So bleary-eyed from show-going and boshing out over 1,000 words everyday, I schlepped into the New Bond Street Chanel mason before it opened up and went about picking out clothes and accessories and then headed to the make-up counter where lovely Mary immediately declared, “Now darling, you have great skin but you need to exfoliate.”  Direct and to the point, I’ll heed her words.  I do need to exfoliate.  She was also incredibly swift in applying all the magical lotions and potions to my face to get what can only be described as a smoky eyed vamp look, which I kind of loved because it was so far and away from what I normally slap on my face.  Face-wise, I discovered the wonders of Le Blanc Sheer Illuminating base that literally made my face looked glowy in an instant.  I’ll be smudging my eyes with some Illusion D’Ombre without the deft skill of Mary, in a bid to do “smoky”, whilst probably ending up with “messy”.  And I’ll smear on Rouge Coco lippie in shade Rivoli thinking I’ll achieve what Mary did in literally half a minute.  Her motto is apparently “Quick and good!” as opposed to laboured and not as good…  I’ll be taking the quick but not so good route.

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We then made our way over to the Saatchi Gallery so that I could have a gander at Taylor-Johnson’s photographs of Mademoiselle Chanel’s apartment on rue Cambon, which I vividly remember visiting from way back in 2007 in ye olde Style Bubble days.  They’re certainly impressionistic rather than realistic, which probably deepens the mysterious aura about that beautiful bijoux space.  In stark contrast to those still and chiaroscuro-filled photographs, I came crashing in, decked out in the most exuberant of Chanel’s A/W 14-5 looks like this yellow coat with abstract patterned lining and matching shirt paired with some of the best fitting silver trousers I’ve ever had on (yes I’ve tried several…) and holographic panelled tweed trainers (check out all the awesome  colourways… ).  I also squeezed my way in to one of Chanel’s coat dresses with inbuilt corsets, which immediately changed my posture for the better.  The novelty bags like the milk and eggs carton purses also made an appearance as did the quilted bum bag, which like SS14’s canvas paint-covered backpack, is defo more my speed in terms of not wanting to look too lady-lady.  No chance with this kitsch-tinged collection though as  jewellery wise, I got loaded up with tin can cuffs, giant padlock necklaces and once again, ooohed and aaahed over the candy bracelets and necklaces.  In less than two hours, I had gotten a very intense Chanel fix – which in between shows was actually a fun respite.  Until Paris when the next Chanel extravaganza will play out… in just over a week’s time.  With about 6,000 or so words to bosh out between now and then.  Me thinks I’ll be using that Illusion d’Ombre stuff to add to the panda eye effect.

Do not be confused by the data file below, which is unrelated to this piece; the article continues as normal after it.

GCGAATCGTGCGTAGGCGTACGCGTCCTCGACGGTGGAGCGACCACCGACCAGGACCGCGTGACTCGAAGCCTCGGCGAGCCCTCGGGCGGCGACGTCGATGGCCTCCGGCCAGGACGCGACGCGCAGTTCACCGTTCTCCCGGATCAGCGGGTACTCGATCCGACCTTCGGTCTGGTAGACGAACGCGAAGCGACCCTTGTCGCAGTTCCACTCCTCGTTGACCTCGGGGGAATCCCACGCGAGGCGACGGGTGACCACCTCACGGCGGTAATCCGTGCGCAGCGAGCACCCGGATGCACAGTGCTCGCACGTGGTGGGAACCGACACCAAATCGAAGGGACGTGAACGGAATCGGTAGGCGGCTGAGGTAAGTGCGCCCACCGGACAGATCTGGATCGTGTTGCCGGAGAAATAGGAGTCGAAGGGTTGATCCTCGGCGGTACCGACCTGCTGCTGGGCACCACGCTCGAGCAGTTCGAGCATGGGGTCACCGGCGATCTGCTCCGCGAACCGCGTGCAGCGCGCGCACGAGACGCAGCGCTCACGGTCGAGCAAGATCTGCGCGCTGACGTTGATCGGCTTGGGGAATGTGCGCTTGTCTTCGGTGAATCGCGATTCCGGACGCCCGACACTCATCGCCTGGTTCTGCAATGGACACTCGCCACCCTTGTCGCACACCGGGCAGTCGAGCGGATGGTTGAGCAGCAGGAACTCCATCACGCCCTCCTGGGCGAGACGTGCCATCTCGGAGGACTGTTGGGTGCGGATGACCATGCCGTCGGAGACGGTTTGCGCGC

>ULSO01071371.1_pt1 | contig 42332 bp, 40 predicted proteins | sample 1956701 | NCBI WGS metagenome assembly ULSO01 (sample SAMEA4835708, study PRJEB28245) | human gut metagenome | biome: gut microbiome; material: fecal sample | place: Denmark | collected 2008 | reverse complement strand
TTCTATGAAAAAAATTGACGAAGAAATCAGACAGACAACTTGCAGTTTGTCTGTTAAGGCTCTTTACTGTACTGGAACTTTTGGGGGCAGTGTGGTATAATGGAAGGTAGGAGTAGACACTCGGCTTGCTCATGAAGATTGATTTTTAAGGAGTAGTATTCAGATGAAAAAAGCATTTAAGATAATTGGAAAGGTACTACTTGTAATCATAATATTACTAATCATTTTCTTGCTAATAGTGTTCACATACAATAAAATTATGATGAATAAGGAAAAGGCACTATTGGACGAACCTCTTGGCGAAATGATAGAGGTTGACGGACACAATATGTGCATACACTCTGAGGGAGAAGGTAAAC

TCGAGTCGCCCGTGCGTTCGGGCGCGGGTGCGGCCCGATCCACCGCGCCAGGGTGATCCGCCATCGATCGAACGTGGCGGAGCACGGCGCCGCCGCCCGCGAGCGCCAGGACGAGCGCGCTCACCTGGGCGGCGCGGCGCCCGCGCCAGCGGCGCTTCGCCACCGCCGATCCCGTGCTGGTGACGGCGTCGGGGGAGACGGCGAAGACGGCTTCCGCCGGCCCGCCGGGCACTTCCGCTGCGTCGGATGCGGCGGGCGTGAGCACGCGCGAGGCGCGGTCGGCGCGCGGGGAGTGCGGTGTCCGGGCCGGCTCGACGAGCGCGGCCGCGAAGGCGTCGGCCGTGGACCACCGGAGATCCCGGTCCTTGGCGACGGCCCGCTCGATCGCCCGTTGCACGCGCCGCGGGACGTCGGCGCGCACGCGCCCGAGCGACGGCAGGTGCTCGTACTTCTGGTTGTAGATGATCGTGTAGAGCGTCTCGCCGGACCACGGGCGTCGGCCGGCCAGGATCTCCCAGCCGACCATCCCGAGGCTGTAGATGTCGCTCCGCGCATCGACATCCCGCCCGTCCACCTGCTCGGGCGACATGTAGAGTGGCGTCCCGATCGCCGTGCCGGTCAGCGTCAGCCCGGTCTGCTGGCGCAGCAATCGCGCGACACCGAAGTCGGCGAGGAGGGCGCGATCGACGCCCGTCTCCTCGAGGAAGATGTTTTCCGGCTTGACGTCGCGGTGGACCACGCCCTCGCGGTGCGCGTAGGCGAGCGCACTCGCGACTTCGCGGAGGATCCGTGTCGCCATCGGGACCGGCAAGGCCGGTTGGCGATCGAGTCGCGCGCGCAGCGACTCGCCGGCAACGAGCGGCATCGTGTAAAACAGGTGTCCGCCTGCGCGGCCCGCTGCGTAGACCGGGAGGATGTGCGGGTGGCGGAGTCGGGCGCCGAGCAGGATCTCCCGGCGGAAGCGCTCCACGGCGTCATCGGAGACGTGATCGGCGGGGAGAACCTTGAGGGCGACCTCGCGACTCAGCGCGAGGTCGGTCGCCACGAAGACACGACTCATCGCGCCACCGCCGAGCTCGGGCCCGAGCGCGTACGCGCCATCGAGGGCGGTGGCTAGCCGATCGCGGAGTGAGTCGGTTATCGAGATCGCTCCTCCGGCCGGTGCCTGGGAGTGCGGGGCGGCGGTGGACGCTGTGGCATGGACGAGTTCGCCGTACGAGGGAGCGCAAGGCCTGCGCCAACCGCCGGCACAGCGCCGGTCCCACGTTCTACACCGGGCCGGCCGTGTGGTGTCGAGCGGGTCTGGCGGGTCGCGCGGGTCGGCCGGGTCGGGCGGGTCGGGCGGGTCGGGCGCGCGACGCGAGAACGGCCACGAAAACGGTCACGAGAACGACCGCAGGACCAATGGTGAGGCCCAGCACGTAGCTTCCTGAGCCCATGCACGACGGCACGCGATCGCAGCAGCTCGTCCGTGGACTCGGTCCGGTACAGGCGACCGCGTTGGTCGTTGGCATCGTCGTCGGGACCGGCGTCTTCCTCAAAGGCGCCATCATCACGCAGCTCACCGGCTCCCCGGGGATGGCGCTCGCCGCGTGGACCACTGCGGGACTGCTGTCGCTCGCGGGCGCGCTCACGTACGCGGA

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SusieB119All photographs by Becky Maynes

All clothes and accessories from Chanel A/W 14-5 Act 2, now available to buy in Chanel boutiques (if you can venture forth and afford it) except for my own scraggy Miuccia band tee that I’m wearing to get my make-up done.

‘Second Floor’ by Sam Taylor-Johnson is open at Saatchi Gallery daily from 10am – 6pm until Saturday 4th October. 

One look at the invitation (no stickers, no cutesy animals, no Lisa Frank vibes) and its C-U-Next-Tuesday depiction as well as the title of the collection “Reject Everything” and you knew you were in for a rough ride at Meadham Kirchhoff.  Rough, as in it would shake up the system (or at the very least the MK system), get very angry and annihilate any thought that Ed Meadham and Ben Kirchhoff were just about fluff, glitter and pretty pretty things.